Metalworking lubricant compositions, particularly rolling oil formulations, useful in aqueous systems are obtained by the addition of a suitable emulsifying or dispersing agent and one or more additives to impart the desired characteristics to the fluid. These formulated compositions may be based on the reacted triglyceride by itself or the above-described blends of the reacted triglyceride with a hydrocarbon oil and/or conventional fat or oil. In general, the emulsifier will be present from about 0.1% to 15% and, more preferably, from 0.3% to 12% and will be selected from any of the conventional anionic, cationic, nonionic or amphoteric surfactants known for this purpose. As employed herein the terms emulsifier, dispersant and surfactant are used interchangeably. Additives will typically constitute from 0.1% to 20% and, more preferably, from 0.1% to 15%. All of the percentages recited above are based on the total weight of metalworking composition excluding water. The formulated metalworking lubricant composition will usually constitute from 0.5% to 25% of the aqueous dispersion or emulsion and, more preferably, 1% to 20% of the aqueous dispersion or emulsion.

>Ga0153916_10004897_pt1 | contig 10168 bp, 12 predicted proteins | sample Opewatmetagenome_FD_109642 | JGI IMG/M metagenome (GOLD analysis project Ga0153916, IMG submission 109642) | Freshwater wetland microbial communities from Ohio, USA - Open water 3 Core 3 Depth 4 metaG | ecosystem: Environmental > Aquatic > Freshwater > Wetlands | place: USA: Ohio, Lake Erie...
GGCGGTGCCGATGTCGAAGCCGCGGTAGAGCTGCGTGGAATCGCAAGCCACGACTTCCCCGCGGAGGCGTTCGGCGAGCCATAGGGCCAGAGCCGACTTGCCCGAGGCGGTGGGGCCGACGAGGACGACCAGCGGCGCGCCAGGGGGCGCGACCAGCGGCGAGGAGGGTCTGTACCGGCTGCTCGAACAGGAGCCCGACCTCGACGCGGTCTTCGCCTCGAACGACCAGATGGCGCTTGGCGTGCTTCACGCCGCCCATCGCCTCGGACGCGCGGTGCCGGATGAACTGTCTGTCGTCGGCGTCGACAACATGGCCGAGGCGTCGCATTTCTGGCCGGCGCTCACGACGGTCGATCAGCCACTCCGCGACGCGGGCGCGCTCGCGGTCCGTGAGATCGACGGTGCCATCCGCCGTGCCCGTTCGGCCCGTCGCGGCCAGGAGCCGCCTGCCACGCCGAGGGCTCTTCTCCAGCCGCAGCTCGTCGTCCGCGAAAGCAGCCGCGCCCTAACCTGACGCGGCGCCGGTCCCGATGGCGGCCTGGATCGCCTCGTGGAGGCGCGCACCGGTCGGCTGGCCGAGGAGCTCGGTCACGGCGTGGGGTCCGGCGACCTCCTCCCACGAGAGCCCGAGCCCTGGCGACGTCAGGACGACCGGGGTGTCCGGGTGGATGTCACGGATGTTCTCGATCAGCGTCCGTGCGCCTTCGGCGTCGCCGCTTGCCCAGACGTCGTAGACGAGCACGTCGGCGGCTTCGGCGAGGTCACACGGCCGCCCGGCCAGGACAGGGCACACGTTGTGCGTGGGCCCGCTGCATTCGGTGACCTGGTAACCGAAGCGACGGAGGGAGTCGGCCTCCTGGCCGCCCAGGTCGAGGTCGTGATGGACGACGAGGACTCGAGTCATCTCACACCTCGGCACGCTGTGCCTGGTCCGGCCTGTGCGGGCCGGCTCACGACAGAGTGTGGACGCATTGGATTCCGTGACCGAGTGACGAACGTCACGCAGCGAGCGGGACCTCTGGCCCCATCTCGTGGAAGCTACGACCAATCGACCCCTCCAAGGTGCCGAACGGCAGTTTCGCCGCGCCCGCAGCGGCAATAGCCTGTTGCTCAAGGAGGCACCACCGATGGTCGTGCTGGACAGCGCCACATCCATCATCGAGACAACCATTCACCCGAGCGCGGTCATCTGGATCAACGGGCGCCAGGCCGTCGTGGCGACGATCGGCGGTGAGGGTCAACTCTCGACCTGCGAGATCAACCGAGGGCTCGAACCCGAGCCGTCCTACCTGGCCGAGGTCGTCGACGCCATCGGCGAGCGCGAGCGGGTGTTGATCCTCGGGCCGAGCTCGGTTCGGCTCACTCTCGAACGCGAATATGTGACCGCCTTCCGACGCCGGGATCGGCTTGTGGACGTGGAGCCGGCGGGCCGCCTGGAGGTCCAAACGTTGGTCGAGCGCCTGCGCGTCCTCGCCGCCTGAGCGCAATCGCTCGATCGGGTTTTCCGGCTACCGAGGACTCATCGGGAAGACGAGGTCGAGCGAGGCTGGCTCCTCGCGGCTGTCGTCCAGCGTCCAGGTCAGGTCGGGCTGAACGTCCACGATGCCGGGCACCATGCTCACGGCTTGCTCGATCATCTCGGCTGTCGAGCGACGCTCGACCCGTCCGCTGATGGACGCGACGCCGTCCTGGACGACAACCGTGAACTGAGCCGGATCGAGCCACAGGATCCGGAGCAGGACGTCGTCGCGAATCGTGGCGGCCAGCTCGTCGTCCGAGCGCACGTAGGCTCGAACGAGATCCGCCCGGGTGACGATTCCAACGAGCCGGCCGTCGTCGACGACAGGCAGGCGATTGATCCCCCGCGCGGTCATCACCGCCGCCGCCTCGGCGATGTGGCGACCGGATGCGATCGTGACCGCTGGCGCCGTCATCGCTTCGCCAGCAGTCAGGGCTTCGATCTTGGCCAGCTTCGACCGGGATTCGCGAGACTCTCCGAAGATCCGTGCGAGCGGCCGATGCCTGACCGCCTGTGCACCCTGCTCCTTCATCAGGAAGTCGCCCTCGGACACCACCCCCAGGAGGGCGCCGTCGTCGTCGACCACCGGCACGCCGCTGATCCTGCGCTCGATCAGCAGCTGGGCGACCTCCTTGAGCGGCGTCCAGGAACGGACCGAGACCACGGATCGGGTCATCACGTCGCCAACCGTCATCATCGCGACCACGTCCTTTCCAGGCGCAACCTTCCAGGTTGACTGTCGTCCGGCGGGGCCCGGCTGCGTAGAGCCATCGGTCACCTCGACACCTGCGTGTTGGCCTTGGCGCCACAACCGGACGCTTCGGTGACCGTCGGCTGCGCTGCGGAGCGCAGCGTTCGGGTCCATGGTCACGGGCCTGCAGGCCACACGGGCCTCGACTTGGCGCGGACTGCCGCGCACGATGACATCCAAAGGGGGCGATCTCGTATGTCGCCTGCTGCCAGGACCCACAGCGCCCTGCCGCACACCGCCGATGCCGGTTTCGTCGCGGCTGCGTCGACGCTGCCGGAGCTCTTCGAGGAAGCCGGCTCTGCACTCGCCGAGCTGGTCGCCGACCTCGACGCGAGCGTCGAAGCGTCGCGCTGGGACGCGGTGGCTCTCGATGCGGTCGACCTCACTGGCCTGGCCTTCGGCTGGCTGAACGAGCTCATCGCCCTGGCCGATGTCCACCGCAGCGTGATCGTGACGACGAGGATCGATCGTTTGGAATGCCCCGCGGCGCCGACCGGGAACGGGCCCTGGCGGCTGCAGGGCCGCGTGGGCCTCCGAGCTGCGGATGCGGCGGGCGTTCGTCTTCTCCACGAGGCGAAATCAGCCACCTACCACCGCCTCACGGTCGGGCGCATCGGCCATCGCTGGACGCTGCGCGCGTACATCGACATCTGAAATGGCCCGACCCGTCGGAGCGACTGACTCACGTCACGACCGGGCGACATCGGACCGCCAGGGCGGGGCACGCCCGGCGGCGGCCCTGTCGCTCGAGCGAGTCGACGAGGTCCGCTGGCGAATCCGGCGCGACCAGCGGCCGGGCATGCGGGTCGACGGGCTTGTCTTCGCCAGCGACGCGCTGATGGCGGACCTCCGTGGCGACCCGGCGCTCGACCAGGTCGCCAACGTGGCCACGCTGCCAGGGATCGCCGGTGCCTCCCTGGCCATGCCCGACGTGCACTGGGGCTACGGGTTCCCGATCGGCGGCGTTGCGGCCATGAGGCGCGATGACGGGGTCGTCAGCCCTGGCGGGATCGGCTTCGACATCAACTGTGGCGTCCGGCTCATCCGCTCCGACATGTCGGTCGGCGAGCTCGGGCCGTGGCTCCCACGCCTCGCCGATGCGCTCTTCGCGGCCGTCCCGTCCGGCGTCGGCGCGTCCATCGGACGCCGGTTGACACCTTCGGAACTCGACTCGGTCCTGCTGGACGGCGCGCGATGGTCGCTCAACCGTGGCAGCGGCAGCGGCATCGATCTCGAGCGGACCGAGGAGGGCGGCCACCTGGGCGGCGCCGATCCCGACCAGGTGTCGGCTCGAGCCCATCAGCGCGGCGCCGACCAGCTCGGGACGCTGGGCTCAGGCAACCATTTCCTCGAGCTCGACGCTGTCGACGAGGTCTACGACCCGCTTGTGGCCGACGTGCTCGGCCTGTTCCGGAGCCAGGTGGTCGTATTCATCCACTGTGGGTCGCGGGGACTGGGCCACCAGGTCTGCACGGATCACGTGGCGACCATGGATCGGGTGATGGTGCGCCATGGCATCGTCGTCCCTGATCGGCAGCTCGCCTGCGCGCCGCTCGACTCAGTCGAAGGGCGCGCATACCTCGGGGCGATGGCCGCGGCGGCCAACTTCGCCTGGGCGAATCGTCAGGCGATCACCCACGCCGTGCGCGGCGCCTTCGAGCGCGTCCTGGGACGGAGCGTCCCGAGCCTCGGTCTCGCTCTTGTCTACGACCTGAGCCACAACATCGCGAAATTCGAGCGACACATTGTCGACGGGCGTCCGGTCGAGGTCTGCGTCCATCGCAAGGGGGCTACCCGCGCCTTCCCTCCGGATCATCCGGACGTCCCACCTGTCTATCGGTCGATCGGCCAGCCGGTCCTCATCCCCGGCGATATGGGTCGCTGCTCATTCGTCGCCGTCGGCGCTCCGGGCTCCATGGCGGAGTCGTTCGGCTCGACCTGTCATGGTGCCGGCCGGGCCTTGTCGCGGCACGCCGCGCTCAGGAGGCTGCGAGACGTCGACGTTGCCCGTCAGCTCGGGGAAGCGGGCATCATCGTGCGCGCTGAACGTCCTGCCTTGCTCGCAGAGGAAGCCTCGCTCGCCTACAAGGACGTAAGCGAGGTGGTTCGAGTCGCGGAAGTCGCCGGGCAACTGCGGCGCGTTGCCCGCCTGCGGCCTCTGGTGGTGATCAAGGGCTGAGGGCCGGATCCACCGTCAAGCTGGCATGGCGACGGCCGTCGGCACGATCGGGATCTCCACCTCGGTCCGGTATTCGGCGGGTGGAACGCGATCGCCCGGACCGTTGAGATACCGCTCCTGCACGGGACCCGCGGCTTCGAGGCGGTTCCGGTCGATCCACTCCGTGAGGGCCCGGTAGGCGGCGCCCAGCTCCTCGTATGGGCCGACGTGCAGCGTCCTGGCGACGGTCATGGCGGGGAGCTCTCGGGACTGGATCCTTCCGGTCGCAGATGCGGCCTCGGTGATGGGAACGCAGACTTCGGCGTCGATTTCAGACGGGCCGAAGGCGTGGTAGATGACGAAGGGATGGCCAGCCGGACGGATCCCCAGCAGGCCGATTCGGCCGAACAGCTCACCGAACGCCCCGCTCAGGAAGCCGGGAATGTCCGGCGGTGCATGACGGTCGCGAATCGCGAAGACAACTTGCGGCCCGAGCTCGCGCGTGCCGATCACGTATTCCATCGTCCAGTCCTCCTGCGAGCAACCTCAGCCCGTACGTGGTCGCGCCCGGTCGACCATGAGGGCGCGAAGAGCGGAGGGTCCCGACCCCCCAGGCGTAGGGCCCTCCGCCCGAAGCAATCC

The emulsifying/dispersing agents can be selected from a wide variety of known compounds. A mixture of two or more emulsifiers, which can be the same or different types, can also be advantageously used. Choice of the particular emulsifying/dispersing agent will primarily depend on the amount of water used; the prereacted triglyceride being used; whether other triglyceride and/or hydrocarbon lubricants are present; the application involved; and the characteristics required of the resulting aqueous emulsion or dispersion.